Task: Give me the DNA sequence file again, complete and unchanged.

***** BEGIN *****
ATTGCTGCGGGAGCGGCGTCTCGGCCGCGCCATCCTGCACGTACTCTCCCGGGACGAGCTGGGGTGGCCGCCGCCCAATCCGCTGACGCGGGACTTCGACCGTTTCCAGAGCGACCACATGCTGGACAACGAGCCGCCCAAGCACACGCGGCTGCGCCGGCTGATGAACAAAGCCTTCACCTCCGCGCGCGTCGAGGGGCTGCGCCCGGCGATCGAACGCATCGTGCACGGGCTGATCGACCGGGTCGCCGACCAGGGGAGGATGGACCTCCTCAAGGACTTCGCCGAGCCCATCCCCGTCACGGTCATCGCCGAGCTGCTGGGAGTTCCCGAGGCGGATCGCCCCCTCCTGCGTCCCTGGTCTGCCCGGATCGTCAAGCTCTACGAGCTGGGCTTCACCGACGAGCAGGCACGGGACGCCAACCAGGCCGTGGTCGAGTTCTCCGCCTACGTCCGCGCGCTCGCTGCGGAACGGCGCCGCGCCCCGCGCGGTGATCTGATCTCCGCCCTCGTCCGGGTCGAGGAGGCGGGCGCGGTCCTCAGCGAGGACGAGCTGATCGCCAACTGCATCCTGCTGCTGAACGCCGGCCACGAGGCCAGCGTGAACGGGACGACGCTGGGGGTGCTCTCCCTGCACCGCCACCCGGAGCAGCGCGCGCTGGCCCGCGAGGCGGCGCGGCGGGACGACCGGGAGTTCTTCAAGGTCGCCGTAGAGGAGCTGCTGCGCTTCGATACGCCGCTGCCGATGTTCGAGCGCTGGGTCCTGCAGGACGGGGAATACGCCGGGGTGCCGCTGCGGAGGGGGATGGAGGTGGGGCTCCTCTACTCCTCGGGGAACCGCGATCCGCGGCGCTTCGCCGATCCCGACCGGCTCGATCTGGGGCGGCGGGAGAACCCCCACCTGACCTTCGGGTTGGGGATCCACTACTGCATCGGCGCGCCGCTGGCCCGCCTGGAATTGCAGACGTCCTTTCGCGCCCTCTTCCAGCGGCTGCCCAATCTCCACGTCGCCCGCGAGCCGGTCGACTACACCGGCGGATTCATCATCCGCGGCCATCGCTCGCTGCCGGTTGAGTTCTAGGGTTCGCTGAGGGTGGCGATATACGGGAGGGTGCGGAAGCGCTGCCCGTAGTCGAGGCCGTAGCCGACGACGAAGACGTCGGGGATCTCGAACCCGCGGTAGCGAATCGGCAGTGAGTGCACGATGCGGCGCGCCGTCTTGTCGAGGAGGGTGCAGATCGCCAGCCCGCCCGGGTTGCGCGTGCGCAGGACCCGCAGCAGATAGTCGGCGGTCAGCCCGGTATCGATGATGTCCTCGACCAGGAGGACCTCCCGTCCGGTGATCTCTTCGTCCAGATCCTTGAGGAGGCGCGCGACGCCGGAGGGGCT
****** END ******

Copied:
ATTGCTGCGGGAGCGGCGTCTCGGCCGCGCCATCCTGCACGTACTCTCCCGGGACGAGCTGGGGTGGCCGCCGCCCAATCCGCTGACGCGGGACTTCGACCGTTTCCAGAGCGACCACATGCTGGACAACGAGCCGCCCAAGCACACGCGGCTGCGCCGGCTGATGAACAAAGCCTTCACCTCCGCGCGCGTCGAGGGGCTGCGCCCGGCGATCGAACGCATCGTGCACGGGCTGATCGACCGGGTCGCCGACCAGGGGAGGATGGACCTCCTCAAGGACTTCGCCGAGCCCATCCCCGTCACGGTCATCGCCGAGCTGCTGGGAGTTCCCGAGGCGGATCGCCCCCTCCTGCGTCCCTGGTCTGCCCGGATCGTCAAGCTCTACGAGCTGGGCTTCACCGACGAGCAGGCACGGGACGCCAACCAGGCCGTGGTCGAGTTCTCCGCCTACGTCCGCGCGCTCGCTGCGGAACGGCGCCGCGCCCCGCGCGGTGATCTGATCTCCGCCCTCGTCCGGGTCGAGGAGGCGGGCGCGGTCCTCAGCGAGGACGAGCTGATCGCCAACTGCATCCTGCTGCTGAACGCCGGCCACGAGGCCAGCGTGAACGGGACGACGCTGGGGGTGCTCTCCCTGCACCGCCACCCGGAGCAGCGCGCGCTGGCCCGCGAGGCGGCGCGGCGGGACGACCGGGAGTTCTTCAAGGTCGCCGTAGAGGAGCTGCTGCGCTTCGATACGCCGCTGCCGATGTTCGAGCGCTGGGTCCTGCAGGACGGGGAATACGCCGGGGTGCCGCTGCGGAGGGGGATGGAGGTGGGGCTCCTCTACTCCTCGGGGAACCGCGATCCGCGGCGCTTCGCCGATCCCGACCGGCTCGATCTGGGGCGGCGGGAGAACCCCCACCTGACCTTCGGGTTGGGGATCCACTACTGCATCGGCGCGCCGCTGGCCCGCCTGGAATTGCAGACGTCCTTTCGCGCCCTCTTCCAGCGGCTGCCCAATCTCCACGTCGCCCGCGAGCCGGTCGACTACACCGGCGGATTCATCATCCGCGGCCATCGCTCGCTGCCGGTTGAGTTCTAGGGTTCGCTGAGGGTGGCGATATACGGGAGGGTGCGGAAGCGCTGCCCGTAGTCGAGGCCGTAGCCGACGACGAAGACGTCGGGGATCTCGAACCCGCGGTAGCGAATCGGCAGTGAGTGCACGATGCGGCGCGCCGTCTTGTCGAGGAGGGTGCAGATCGCCAGCCCGCCCGGGTTGCGCGTGCGCAGGACCCGCAGCAGATAGTCGGCGGTCAGCCCGGTATCGATGATGTCCTCGACCAGGAGGACCTCCCGTCCGGTGATCTCTTCGTCCAGATCCTTGAGGAGGCGCGCGACGCCGGAGGGGCT